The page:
“Bad Boys for Life,” the third installment in the late ’90s, early 2000s-era action/comedy franchise, exploded back on the scene over the long Martin Luther King day holiday weekend. In reviving the nearly 25-year-old franchise, Sony Pictures racked up $73 million at the domestic box office in the film’s debut.
And with a $90 million production budget, “Bad Boys for Life” succeeded where many recent reboots, revivals and sequels have missed the mark — including several at Sony.
“Bad Boys for Life” brought back the dynamic duo of Will Smith (Mike Lowery) and Martin Lawrence (Marcus Burnett), a big reason why the film worked. But leading the show this time out wasn’t Michael Bay, who helmed the first two films; Sony placed the daunting task in the hands of relative Hollywood newcomers Bilall Fallah and Adil El Arbi.
“It has a huge fan base so you don’t want to disappoint anybody, but also its an older franchise so you gotta make it fresh. There was a gigantic pressure on our shoulders, even though we had a smaller weight in terms of our budget compared to the second movie,” the duo told TheWrap.
The pressure was likely magnified by the studio’s recent failed franchise reboots “Charlie’s Angels” ($18 million) and “Men in Black: International” ($80 million), as well as a host of underwhelming or poorly performing sequels and reboots across Hollywood — “Terminator: Dark Fate” and “Hellboy,” for example.
For the most part, however, Sony carved out a good 2019 at the box office, and “Bad Boys for Life” manages to pick up right were the studio left off.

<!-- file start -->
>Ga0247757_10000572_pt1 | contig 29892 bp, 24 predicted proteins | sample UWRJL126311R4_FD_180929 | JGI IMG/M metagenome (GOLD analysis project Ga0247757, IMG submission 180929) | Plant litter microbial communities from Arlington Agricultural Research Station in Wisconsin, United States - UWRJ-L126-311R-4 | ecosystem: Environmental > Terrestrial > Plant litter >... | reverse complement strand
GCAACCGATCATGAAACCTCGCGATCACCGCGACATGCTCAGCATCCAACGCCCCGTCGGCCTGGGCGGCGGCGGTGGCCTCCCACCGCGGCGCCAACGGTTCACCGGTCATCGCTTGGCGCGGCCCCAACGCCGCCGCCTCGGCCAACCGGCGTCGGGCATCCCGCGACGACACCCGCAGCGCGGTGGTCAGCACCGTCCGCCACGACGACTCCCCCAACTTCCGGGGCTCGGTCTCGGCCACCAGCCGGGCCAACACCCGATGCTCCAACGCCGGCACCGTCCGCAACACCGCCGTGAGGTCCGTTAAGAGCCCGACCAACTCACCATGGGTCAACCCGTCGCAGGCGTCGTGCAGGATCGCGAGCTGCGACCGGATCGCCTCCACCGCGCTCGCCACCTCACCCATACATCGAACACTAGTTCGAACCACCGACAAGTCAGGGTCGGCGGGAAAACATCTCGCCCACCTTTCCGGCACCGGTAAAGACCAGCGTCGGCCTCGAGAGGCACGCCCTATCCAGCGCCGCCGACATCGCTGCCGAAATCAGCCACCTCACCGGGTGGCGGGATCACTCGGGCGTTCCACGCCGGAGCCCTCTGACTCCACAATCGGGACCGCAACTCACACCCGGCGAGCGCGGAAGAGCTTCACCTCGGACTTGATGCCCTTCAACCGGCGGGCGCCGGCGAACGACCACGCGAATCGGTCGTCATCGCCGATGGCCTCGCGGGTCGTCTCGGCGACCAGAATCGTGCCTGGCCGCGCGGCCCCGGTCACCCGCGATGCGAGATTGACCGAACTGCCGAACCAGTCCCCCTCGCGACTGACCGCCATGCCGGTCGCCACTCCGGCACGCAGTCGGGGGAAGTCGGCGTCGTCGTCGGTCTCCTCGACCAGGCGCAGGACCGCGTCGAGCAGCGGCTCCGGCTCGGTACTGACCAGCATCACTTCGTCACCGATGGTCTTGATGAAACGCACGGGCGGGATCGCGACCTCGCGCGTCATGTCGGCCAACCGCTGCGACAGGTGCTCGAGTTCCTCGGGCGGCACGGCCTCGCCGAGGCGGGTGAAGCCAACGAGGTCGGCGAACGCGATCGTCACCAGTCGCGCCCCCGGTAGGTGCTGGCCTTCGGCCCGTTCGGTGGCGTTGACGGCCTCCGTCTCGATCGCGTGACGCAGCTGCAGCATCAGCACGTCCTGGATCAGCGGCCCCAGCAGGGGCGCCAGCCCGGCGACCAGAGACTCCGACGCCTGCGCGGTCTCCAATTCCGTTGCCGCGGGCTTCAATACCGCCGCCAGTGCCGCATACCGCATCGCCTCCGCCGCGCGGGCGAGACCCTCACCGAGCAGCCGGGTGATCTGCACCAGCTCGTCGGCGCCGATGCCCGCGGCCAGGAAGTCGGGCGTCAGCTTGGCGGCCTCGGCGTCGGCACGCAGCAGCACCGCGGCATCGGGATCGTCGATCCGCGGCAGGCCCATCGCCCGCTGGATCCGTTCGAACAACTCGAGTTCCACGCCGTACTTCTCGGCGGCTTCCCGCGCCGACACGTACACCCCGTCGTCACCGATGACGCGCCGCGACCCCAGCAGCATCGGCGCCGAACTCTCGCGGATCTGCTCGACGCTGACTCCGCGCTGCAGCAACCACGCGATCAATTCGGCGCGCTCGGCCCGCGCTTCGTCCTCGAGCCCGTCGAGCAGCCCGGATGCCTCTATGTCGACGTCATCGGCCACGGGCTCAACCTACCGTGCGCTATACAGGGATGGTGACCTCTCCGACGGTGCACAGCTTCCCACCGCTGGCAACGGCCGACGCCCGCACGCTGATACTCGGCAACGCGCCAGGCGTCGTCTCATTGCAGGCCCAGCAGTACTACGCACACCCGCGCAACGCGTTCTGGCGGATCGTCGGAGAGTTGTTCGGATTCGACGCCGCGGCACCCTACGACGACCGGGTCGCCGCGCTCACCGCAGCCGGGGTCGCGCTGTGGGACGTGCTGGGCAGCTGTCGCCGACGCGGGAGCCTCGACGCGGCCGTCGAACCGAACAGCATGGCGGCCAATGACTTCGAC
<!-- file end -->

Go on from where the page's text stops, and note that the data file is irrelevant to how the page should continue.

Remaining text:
“Bad Boys for Life” far and away has the best Rotten Tomatoes score of the franchise, a rarity for third installments, with a 76% critical rating and an “A” Cinemascore. Fallah and El Arbi did it by paying homage to the films they grew up with, while focusing on the core of the story and the franchise: Friendship.
“The challenge was that the first and second movies were stylistically so much different from each other, so we had to see and say ‘what do we follow?'” Fallah and El Arbi said. “That’s why we did like a hybrid version of both movies. We wanted to pay homage to both and that was a tricky thing to do. But the friendship is at the center, they ride and die together. That is a connection everybody can share and it’s really the core.
“We grew up with these movies. We related so much to the characters; just that friendship. We feel like we are the bad boys of cinema,” they continued. “When we were film students it was always a joke like ‘hey if no one else is going to make another ‘Bad Boys’ we will make it one day.’ And eventually that actually happened.”